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From: Jared Hamilton
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Scott Bergeron

Scott Bergeron Director of Operations

Exclusive Blog Posts

Women in the Dealer Workforce: Where We Are & Where We Can Go

Women in the Dealer Workforce: Where We Are & Where We Can Go

It’s no secret that women make up a small portion of the dealer workforce and turnover among women is high. By not attracting and retaining women in the …

Car Subscriptions - Q and A with Bill Playford

Car Subscriptions - Q and A with Bill Playford

I had the chance to interview Bill Playford about car subscription services, and how they're going to change the marketplace. Take a look what this ins…

Be The Exception

Be The Exception

How brilliant marketers find and follow what makes their stories different in a world full of average content DrivingSales is excited to announce th…

Keeping Up with the Joneses in Quick Lube

Keeping Up with the Joneses in Quick Lube

More than half of all sales customers will abandon your dealership’s service department in the first year. It’s a widely varying statistic &nda…

It Has Never Been Easier To Be Average

It Has Never Been Easier To Be Average

It has never been easier to be average. This post was written by Jay Acunzo, who will be speaking at the upcoming DrivingSales Executive Summit in Octob…

Don't Bring Me Down

When customers walk into your store, they feel the culture you've established - whether it's warm and inviting or hostile and off-putting. For better or worse, every interaction that customers have with their salespeople will make or break your dealership's reputation. What type of environment are you fostering? Here are some questions to help you figure it out:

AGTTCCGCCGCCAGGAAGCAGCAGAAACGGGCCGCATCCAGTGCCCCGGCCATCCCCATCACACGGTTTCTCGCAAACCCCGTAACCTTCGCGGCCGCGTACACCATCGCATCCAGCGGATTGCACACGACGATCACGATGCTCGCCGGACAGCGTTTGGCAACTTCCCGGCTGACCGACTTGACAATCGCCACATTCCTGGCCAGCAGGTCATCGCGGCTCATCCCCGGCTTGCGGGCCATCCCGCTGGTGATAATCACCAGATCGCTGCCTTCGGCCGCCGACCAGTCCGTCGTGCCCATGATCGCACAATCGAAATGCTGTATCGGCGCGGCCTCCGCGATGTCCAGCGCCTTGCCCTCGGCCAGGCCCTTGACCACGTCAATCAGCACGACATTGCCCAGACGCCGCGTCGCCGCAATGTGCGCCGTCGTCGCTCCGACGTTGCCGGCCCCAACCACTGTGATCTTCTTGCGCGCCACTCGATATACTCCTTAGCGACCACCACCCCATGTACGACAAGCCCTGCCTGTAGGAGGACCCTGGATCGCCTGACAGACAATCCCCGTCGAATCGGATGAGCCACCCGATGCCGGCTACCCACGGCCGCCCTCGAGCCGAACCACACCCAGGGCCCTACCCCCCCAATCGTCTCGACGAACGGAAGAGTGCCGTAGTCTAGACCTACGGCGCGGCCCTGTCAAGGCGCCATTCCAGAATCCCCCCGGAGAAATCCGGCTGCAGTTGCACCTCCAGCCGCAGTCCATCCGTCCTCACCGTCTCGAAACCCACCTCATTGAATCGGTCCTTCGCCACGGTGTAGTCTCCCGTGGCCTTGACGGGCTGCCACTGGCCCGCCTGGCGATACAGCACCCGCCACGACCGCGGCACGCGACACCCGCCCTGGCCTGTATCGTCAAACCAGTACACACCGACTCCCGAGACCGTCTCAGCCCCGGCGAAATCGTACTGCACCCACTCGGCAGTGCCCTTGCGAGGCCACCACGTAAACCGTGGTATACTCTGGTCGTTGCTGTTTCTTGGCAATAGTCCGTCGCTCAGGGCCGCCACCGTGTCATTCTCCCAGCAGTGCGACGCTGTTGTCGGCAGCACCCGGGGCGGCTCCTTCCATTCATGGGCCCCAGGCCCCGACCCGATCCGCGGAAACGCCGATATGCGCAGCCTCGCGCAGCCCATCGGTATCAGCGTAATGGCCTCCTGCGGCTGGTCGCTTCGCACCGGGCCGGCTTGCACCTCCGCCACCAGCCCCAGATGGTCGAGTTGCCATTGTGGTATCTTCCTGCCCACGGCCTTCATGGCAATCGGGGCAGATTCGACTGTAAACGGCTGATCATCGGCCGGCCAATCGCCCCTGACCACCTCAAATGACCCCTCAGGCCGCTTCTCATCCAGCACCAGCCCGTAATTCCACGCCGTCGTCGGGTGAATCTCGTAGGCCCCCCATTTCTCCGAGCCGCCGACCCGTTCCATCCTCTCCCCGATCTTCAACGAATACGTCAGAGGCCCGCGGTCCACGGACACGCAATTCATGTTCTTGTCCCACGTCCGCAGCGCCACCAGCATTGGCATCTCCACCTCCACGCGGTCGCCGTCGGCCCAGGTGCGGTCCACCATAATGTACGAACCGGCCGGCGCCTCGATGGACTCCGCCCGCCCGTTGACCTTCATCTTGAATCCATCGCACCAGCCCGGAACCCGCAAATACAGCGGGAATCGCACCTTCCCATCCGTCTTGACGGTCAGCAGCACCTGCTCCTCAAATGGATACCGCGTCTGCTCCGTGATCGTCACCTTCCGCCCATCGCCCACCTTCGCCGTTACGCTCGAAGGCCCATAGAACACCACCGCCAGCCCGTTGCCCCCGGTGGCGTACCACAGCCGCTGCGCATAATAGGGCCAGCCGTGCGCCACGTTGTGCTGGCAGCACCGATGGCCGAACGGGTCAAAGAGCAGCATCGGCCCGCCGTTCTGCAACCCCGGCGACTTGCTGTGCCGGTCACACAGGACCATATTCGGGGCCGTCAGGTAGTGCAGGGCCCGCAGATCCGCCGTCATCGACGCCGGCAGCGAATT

Are you proactive or reactive when it comes to meeting your sales goals?
The culture at many stores is to set forecasts at the beginning of the month and only follow-up with them at the very end. This creates the mad dash to find deals on the last few days of the month. Proactive stores, on the other hand, have the same focus and intensity throughout the entire month - not just the last 3 days. Managers consistently work with their salespeople to review targets, go over product and sales training, and find more deals - which ultimately leads to more sales and revenue.

What kind of attitude does your sales team have?
Are employees at your dealership happy, cordial, and professional? Or do they act negative, bored, and distant? Promoting a positive culture means more than telling your salespeople to "have a good attitude"; it requires actually making them feel respected and purposeful in their work. Managers can do this by asking each of their salespeople two simple questions: Why did you get into selling in the first place? and What keeps you selling now? The answers will help you determine what makes your salespeople tick - information you can use to motivate and build confidence in them. For instance, if one of your salesmen started selling because he has good people skills and he keeps doing so because he's saving up for a house, you can manage to his strengths (people skills) while using his ambition (buying a house) to keep him motivated.

Do you lead by example?
At the end of the day, your dealership's culture is dependent upon you. If you want to instill a positive and productive environment, you need to be positive and productive yourself. The best managers keep their teams focused and driven throughout the entire month, holding regular one-on-ones with each salesperson to make sure they're on the right track. Conduct yourself in the same way you'd like your dealership to be conducted, and your (happier, friendlier) team will follow.

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